It’s no secret that catching major Z’s can be virtually impossible when you have RA (Rheumatoid Arthritis), especially when your disease is flaring. Whatever the reason for not being able to sleep; pain, stress, anger, all of the above; sleep is so important for your overall health. In fact, insomnia can further damage an already dysfunctional immune system.
In Health Monitor’s March 2012 issue of “My Guide to RA”, they share 5 tips to help us Rheumies saw more logs (a fancy way to say “get more sleep”).
1. Cover the basics. Your bedroom should help you relax. Make sure you have a comfortable mattress, high-quality pillows and no clutter.
2. Develop a relaxation ritual. Plan to relax and wind down at least one hour before you go to sleep. This could include dimming the lights, turning off the TV, listening to soft music, meditating, and/or taking a warm bath with candles and a book.
3. Stretch, stretch, stretch! At home—and even on the road when you travel for work – Some make it a priority to take a hot shower each night. And then follow up with a series of stretches, including yoga.
4. Have sleep and pain medications ready. Check with your doctor to identify the appropriate medicine to take in the evening. After three or four nights of poor sleep, some will turn to a prescribed sleep medication—but only after they have gone through the typical routine of stretching and a hot shower. Tim, a man afflicted by RA said “I used to reach for a sleep aid when I could have stretched,” he notes. “It is so convenient to take the pill.”
5. Exercise regularly. “I try to get good exercise during the course of the day. It just makes my joints feel more lubricated,” says Tim, who likes to walk, bike, swim and work out on the elliptical machine. However, he makes sure to work out earlier in the day, as exercising late will stimulate him and keep him awake.
However it is that you choose to stay in shape through exercise and or relax, just make an effort to do it. Your body will thank you and be more apt to rest at night. God knows you deserve it because fighting disease can definitely take a toll on your system. The full article can be found here.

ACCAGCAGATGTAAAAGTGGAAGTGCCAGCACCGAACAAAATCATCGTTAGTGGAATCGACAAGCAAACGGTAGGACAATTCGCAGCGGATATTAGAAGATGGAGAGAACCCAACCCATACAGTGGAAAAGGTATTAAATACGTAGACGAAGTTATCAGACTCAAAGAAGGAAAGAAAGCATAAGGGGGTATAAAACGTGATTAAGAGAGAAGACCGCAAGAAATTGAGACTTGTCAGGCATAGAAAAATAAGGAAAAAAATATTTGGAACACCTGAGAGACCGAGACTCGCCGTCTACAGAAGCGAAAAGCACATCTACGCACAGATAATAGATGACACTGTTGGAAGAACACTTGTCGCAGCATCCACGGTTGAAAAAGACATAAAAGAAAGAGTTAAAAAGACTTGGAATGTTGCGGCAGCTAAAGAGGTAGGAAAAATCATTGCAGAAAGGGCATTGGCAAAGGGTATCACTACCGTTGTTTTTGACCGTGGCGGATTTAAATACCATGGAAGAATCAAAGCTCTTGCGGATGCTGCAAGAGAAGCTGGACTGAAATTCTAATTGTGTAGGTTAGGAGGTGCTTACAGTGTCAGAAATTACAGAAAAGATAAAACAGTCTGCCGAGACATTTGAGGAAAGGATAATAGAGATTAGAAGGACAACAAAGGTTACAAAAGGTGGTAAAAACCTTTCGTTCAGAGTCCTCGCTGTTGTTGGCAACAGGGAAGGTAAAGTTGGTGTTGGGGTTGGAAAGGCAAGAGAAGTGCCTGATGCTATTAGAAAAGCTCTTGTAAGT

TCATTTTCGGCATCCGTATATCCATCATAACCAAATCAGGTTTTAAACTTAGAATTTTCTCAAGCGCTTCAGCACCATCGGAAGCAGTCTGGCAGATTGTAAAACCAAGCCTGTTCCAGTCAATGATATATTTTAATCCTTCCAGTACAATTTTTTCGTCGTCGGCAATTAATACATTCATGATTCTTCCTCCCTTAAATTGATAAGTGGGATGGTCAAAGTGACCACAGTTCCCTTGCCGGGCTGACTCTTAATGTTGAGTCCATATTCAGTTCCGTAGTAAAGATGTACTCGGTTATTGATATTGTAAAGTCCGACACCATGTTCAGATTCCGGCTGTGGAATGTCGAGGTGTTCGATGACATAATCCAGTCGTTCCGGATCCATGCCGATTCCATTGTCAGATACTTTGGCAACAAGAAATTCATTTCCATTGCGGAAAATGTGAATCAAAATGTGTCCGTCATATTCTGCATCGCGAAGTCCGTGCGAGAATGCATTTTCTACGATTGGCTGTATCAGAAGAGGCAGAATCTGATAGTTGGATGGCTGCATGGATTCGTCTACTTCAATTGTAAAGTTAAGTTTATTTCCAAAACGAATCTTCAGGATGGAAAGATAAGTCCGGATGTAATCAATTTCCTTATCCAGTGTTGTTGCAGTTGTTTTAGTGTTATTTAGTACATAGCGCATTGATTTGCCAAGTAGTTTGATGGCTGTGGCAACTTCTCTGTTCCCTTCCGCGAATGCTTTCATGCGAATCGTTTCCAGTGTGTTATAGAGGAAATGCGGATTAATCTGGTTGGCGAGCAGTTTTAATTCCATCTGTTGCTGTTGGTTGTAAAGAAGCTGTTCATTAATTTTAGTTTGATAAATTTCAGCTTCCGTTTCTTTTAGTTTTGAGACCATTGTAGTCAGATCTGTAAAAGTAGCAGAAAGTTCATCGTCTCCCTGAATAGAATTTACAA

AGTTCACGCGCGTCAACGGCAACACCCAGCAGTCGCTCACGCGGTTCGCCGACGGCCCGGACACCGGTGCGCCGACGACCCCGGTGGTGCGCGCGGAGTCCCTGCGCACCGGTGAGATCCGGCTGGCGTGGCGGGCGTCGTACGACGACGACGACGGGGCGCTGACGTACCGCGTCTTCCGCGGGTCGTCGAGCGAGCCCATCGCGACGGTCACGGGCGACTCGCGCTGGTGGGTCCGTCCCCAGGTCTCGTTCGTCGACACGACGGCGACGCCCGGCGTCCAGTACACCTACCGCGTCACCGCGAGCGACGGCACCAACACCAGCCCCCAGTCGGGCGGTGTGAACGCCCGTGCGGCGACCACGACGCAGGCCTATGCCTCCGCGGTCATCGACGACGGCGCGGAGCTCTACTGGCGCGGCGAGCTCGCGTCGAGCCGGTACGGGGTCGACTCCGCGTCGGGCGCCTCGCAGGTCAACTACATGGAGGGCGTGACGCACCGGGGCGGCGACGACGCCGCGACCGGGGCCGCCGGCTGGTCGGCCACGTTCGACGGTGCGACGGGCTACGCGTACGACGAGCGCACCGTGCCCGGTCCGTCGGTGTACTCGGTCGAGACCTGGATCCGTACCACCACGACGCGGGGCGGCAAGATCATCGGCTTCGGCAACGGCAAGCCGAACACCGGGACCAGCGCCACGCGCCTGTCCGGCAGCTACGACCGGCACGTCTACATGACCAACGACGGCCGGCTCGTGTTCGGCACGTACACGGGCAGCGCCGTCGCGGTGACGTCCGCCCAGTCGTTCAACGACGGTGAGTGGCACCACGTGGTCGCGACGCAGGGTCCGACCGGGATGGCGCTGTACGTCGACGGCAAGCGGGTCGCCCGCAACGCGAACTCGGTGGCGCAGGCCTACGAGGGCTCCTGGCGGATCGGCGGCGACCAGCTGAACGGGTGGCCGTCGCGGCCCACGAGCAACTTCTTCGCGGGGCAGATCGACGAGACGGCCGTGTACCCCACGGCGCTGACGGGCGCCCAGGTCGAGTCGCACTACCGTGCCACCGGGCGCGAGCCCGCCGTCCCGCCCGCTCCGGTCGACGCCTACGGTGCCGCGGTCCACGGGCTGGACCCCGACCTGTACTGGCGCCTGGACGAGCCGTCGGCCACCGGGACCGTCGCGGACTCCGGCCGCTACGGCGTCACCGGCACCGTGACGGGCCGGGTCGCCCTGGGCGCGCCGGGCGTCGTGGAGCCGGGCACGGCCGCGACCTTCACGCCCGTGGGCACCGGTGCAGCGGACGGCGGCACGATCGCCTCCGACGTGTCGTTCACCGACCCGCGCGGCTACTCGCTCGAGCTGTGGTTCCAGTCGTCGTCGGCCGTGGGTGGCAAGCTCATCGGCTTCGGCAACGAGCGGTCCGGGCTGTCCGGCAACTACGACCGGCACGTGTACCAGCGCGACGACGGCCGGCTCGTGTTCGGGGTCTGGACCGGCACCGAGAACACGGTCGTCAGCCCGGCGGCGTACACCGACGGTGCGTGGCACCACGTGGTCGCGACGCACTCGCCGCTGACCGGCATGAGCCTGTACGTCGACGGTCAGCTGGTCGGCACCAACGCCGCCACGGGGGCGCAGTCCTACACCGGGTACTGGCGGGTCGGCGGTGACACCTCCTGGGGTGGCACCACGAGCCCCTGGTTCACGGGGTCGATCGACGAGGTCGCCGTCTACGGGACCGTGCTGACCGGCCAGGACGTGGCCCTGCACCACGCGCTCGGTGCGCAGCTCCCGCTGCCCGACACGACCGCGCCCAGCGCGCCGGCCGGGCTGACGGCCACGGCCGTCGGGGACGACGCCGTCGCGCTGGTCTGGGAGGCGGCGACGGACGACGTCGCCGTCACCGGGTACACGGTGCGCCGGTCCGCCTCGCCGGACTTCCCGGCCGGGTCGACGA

This is a pretty inspirational video on a young Australian woman diagnosed with Rheumatoid Arthritis. Not only does it prove that arthritis doesn’t discriminate as she was young, fit and active when her symptoms began, but it also shows how a positive outlook and quick action can help make this chronic disease more tolerable.
Arthritis is the leading cause of disability in the US. Those affected by Arthritis know that everyday tasks, even the most simple ones can be extremely difficult to manage. As someone affected by Rheumatoid Arthritis (RA), I know all too well how difficult it can sometimes be to get out of bed, get dressed, wash my hair and brush my teeth, let alone cook myself a meal. But the truth is I love food. And I not to brag, but I know my way around the kitchen pretty well.
Unfortunately, when my arthritis is flaring, I’m typically left to eat some random unidentified food from my local grocer’s freezer. This stinks because my recent conversion to a gluten free diet coupled with my love for home cooked meals don’t allow for many short cuts around the kitchen nor a desire to eat prepackaged food.
I was recently introduced to Trudeau’s line of Stress Less kitchen gadgets. They offer a range of Arthritis friendly everyday household kitchen items like salt and pepper shakers, a cheese grater, pizza cutter, garlic press and can opener. I’ve recently purchased all of the above and can say they are a life saver when my hands are aching. These products are easy to hold and handle when my fingers are weak and numb. I’ve documented some of my most recent meals made easier by Trudeau’s Stress Less kitchen gadgets below.
Do you have any tips to share for people cooking with Arthritis? I would love to hear about them!
Hey all – The summer always seems to get away from me. I cannot believe it’s already August 1st. Where does the time go? It’s been a while since I’ve written, so I wanted to post a quick note to give you some updates on a few things.
KStew Vents about RA finally has a home on facebook!
I have to admit, I’m technologically challenged so it took me a while to figure out how to integrate my blog with facebook, but I’m finally starting to get a hang of this internet thingy. Visit my facebook site for more frequent postings with links to articles and other important stuff going on in the Arthritis community.
I’m becoming a super sampler!
I’ve been in touch with some product developers who are creating really awesome tools to make the lives of us rhuemies easier. As I test these products and post reviews, I am looking for help from my readers to give feedback on similar products they’ve found. Afterall sharing is caring.